As much as I’ve been on a tare about finance, I’ve been watching some pretty awesome class struggle content on television. By which I mean streaming on my computer.
Here’s some highlights from the last few months.
1) I just finished I, Daniel Blake by Ken Loach (netflix). It’s about an old ex-carpenter navigating the UK’s welfare system. Holy god it’s sad but really amazing. Made in 2016, Corbyn told Theresa May to watch it to understand what working people have to go through. I’m currently in the midst of a Loach binge. I watched his earlier Looks and Smiles on youtube. Not as good as IDB but quality rhythm and introduction to his oeuvre.
2) Damnation, a series on netflix, is some hellfire class struggle content. Set in 1931, rural Iowa, a communist preacher organizes a farmer strike. Pinkerton agents come after him and it’s a romp.
3) Watch Rome if you can get it on HBO. It came out before GOT and I dare say it’s better. The characters are better. The history of Julius and Augustus Caeser (not to mention Marc Antony and Cleopatra) is really great.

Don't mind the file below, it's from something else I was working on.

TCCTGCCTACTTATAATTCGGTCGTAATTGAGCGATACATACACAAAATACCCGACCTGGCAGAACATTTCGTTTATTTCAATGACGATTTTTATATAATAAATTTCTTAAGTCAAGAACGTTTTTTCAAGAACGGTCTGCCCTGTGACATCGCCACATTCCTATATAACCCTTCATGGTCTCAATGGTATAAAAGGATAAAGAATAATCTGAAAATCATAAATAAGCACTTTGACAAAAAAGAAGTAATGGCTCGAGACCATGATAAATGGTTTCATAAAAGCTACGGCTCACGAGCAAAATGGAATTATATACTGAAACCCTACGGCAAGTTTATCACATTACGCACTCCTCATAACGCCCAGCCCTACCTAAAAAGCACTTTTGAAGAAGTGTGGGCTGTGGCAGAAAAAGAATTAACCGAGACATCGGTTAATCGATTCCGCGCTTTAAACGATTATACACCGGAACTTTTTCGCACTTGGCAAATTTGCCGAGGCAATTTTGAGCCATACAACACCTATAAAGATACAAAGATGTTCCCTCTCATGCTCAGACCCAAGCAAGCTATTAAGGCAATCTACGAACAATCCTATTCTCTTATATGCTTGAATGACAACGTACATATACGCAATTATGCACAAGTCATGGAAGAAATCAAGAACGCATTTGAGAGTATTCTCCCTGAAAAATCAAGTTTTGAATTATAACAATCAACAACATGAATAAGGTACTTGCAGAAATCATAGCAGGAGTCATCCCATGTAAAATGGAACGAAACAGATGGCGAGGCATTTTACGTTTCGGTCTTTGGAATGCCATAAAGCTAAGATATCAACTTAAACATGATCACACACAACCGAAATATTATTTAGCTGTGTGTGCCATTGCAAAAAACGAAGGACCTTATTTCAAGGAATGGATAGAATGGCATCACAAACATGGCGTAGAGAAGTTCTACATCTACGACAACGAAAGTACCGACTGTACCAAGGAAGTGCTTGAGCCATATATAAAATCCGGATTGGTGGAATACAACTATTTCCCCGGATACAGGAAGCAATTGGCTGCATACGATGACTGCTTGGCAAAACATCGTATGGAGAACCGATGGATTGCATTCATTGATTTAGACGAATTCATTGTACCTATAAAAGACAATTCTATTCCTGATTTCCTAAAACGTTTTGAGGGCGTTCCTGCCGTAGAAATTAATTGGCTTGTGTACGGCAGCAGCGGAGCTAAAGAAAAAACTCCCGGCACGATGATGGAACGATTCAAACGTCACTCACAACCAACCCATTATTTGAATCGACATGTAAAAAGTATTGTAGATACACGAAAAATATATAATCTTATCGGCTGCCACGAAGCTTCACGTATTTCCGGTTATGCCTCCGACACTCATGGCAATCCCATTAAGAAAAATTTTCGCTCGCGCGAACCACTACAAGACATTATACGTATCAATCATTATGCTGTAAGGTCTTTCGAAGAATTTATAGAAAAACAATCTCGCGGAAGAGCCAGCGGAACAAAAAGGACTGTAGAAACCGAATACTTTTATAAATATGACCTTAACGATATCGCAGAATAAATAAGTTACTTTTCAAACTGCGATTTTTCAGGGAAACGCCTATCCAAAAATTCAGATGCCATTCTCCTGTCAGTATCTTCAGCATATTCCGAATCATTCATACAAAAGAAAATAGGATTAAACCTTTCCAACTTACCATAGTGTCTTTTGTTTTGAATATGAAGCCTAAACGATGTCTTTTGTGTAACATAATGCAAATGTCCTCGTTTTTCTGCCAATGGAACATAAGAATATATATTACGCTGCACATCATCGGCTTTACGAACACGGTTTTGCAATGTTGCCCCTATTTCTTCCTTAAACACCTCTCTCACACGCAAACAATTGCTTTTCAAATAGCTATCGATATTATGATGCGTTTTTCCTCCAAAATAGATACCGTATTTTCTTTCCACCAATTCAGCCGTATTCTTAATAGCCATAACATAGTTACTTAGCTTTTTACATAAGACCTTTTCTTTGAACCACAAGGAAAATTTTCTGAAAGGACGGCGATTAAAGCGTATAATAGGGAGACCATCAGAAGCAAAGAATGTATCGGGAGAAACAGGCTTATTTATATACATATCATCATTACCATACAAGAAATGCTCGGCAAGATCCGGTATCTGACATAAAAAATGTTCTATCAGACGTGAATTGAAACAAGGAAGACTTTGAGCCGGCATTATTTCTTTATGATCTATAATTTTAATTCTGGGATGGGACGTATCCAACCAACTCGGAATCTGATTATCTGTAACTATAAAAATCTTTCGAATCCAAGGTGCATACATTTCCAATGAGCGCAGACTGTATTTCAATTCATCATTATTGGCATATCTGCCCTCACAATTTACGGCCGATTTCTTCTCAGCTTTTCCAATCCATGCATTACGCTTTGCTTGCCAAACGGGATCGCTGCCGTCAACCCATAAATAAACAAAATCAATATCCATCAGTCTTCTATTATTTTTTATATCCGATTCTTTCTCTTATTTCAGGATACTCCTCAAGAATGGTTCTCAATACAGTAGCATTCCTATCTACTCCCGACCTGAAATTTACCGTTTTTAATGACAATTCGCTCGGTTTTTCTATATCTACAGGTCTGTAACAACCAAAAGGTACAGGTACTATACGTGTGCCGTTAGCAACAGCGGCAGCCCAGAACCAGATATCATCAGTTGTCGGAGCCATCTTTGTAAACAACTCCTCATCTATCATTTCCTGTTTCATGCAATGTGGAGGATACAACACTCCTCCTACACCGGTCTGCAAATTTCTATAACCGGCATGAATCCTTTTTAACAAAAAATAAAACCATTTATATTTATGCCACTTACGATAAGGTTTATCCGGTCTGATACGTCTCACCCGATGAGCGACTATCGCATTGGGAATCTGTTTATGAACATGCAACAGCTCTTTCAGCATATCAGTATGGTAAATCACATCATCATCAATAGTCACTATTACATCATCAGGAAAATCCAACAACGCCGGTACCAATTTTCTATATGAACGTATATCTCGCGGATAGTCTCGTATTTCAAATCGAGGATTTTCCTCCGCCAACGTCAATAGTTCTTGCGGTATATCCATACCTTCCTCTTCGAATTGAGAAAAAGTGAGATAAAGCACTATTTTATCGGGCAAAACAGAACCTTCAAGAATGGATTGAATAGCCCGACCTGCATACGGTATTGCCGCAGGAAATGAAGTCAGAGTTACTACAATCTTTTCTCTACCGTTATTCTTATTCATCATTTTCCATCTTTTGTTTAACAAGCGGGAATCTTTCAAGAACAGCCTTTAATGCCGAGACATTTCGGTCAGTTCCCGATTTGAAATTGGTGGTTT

4) Hustlers is an excellent sex worker revenge tale amidst finance capitalism. Based on a true story of dancers who hustle bankers to make ends meet, it’s got glitz, glam, and worker glory. I had to rent it on (sigh) amazon.
5) The Thick of It is the British comedy series that inspired Veep. It’s a look into 90s British governance, basically the absurdity of the Third Way. Free on youtube.
6) Fall of Eagles was a really surprising, charming, and well-acted look at the fall of Austrian, German, and Russian monarchies through World War I. Made in the late 70s for the BBC, it’s free on youtube. Come for the history of the Russian Revolution, but stay for a young Patrick Stewart playing Lenin!
7) Trotsky is like if Quentin Tarantino did a soap opera biopic of the Russian revolutionary. It’s pure pulp, but also tells the story well. (netflix)
8) Metropolis is a classic 1927 German film depicting life in a futuristic state. Strange politics I’d say, but stunning and hugely influential in the history of film. I watched it at Kanopy, which is a free streaming service with your library card. (Plus, the new season of Babylon Berlin, which you should definitely watch, is sort of loosely based on how it was made.)
9) Bernardo Bertolucci is an Italian marxist filmmaker. I went on a little binge of his more political films: A Normal Man and 1900 are rich, operatic looks at Italy’s fascist period.
10) If you like I, Daniel Blake then you should watch Our Friends in the North. It’s a BBC series tracing 40 years of British political economy, focusing on housing struggles in the north of England, focusing on four friends and their changing relationships through the decade. Free on youtube.